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Editorial |

Use of Parenteral Prostanoids: Important Insights for CHEST Physicians FREE TO VIEW

C. Gregory Elliott, MD, FCCP
Author and Funding Information

CORRESPONDENCE TO: C. Gregory Elliott, MD, FCCP, Department of Medicine, Intermountain Medical Center, 5121 S. Cottonwood, #307, Murray, UT 84107


Copyright 2016, American College of Chest Physicians. All Rights Reserved.


Chest. 2016;149(3):615-616. doi:10.1016/j.chest.2015.11.024
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In 1951, Dresdale et al described “primary pulmonary hypertension” (PPH), a progressively fatal disease for which there was no effective treatment. Then, in 1984, Higenbottam et al reported that a continuous infusion of epoprostenol dramatically improved the health of a young woman who was bedridden with PPH. Twelve years later, Barst et al showed that continuous infusion of epoprostenol produced symptomatic and hemodynamic improvement as well as improved survival for patients with severe PPH. Soon, others demonstrated the benefits of epoprostenol infusion in patients with “secondary” pulmonary hypertension; this led to a paradigm shift that allowed physicians to administer epoprostenol to patients with severe pulmonary arterial hypertension (PAH).

FOR RELATED ARTICLE SEE PAGE 660

The past 2 decades have witnessed dramatic advances in the treatment of PAH, including regulatory approval of oral, inhaled, and subcutaneous medications based on data from rigorous randomized clinical trials with important clinical end points. Experts have crafted guidelines for the treatment of PAH that integrate evidence from these clinical trials with the judgment of experienced clinicians.,, The guidelines uniformly recommend parenteral prostanoid therapy for patients with PAH who are at high risk of dying from PAH; yet investigators from the REVEAL Registry reported that many PAH-related deaths occurred without parenteral prostanoid therapy.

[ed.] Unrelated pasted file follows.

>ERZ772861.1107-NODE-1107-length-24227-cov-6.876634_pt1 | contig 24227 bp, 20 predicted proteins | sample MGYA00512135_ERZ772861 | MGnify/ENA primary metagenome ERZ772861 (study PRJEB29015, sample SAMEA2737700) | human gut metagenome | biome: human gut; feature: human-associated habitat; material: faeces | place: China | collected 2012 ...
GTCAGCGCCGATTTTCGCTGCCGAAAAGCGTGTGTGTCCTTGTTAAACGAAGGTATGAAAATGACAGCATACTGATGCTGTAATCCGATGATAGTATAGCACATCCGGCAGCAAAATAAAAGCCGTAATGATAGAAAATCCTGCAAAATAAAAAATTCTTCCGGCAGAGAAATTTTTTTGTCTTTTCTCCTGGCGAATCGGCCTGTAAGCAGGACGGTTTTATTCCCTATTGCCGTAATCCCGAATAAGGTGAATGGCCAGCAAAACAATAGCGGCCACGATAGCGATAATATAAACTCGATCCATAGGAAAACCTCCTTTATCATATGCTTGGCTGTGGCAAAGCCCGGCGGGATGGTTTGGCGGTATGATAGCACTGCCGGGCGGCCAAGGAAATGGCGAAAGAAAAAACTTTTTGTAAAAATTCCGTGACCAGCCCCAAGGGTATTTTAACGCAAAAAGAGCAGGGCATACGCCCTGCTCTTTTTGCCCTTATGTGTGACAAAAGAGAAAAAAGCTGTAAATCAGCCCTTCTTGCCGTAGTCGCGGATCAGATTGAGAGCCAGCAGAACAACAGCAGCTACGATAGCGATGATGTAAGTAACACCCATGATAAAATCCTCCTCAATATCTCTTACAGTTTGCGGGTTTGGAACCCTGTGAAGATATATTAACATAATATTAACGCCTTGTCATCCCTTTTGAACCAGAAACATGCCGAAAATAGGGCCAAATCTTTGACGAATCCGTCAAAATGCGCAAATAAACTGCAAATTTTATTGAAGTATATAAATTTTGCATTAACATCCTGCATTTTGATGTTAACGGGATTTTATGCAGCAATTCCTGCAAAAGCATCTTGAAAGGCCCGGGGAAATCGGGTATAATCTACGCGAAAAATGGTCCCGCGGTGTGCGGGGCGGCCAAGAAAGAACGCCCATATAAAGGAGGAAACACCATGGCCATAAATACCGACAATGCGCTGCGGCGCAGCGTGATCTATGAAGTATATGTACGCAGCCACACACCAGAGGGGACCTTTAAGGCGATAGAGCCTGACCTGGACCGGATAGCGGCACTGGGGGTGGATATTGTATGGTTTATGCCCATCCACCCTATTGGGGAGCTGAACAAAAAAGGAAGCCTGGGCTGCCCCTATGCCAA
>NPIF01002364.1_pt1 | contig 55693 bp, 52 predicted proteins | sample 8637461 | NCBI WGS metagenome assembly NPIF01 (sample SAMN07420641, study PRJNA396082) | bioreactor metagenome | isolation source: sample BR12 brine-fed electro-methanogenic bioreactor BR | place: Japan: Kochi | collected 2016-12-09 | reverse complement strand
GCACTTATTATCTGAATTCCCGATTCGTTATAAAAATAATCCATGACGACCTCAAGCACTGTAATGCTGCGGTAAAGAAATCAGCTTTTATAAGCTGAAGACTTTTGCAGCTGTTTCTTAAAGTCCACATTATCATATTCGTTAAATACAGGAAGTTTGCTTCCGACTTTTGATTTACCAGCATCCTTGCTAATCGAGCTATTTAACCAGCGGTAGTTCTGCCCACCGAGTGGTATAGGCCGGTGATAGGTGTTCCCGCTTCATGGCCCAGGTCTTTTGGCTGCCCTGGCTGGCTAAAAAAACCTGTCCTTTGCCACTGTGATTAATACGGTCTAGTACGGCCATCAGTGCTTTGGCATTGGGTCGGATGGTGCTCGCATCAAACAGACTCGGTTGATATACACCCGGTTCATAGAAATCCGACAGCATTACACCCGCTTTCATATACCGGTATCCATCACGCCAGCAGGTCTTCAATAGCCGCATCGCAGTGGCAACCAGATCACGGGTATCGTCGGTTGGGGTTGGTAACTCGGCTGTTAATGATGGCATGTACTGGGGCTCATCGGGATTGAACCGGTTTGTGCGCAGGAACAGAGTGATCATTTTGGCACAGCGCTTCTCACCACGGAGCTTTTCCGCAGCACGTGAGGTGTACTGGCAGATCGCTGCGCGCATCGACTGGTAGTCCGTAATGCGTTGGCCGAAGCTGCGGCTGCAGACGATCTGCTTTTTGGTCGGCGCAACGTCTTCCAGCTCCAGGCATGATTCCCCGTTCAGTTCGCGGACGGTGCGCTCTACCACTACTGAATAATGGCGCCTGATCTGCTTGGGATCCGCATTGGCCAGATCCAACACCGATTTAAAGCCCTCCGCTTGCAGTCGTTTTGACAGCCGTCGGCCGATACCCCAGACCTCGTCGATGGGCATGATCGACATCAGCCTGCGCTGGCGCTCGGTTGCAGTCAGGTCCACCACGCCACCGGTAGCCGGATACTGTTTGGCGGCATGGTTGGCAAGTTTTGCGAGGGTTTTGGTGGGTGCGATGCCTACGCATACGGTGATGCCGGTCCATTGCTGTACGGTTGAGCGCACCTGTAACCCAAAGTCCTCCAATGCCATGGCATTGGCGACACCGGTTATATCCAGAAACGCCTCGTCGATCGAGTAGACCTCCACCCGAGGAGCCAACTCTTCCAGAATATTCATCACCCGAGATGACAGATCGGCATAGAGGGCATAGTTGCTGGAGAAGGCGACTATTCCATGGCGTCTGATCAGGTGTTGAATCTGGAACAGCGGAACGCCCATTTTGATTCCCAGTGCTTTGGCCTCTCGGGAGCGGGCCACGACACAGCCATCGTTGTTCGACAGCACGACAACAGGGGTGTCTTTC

How can this be? In this issue of CHEST (see page 660), Hay et al provide retrospective observations of PAH treatment from 2008 to 2012 at one tertiary referral center. The authors report that 40 of 101 patients with PAH did not receive parenteral prostanoids before death. Thirty of these 40 patients either refused or were not considered candidates for parenteral prostanoids; the remaining 10 patients did not have documentation of an evaluation for parenteral prostanoid therapy. In an earlier report from another tertiary center for the care of patients with PAH, Tonelli et al prospectively investigated the deaths of 84 patients with PAH patients between 2008 and 2012. In that cohort, PAH was adjudicated as either the direct cause or a contributing cause of 74 of the 84 deaths (88%) and most of the 74 patients (70%) received parenteral prostanoid therapy. Tonelli et al reported that patients who did not receive parenteral prostanoids had valid reasons to forgo this therapy.

These two studies provide several important observations and directions for future efforts. First, both research groups reported that accurate determination of the cause of death was often difficult. Centers that treat patients with PAH need validated methods to identify deaths caused by PAH, deaths in which PAH was a contributor, and deaths unrelated to PAH. Sudden deaths are especially important because they may be expected (eg, the patient has advanced PAH and right heart failure) or unexpected (eg, the patient has PAH with markers of a good prognosis). Study of unexpected deaths provides the pulmonary hypertension community with a real opportunity to identify the cause(s) (eg, pulmonary embolism, arrhythmia, interruption of IV epoprostenol) and develop methods to prevent these untimely deaths. Such work is paramount in an era that focuses on patient safety.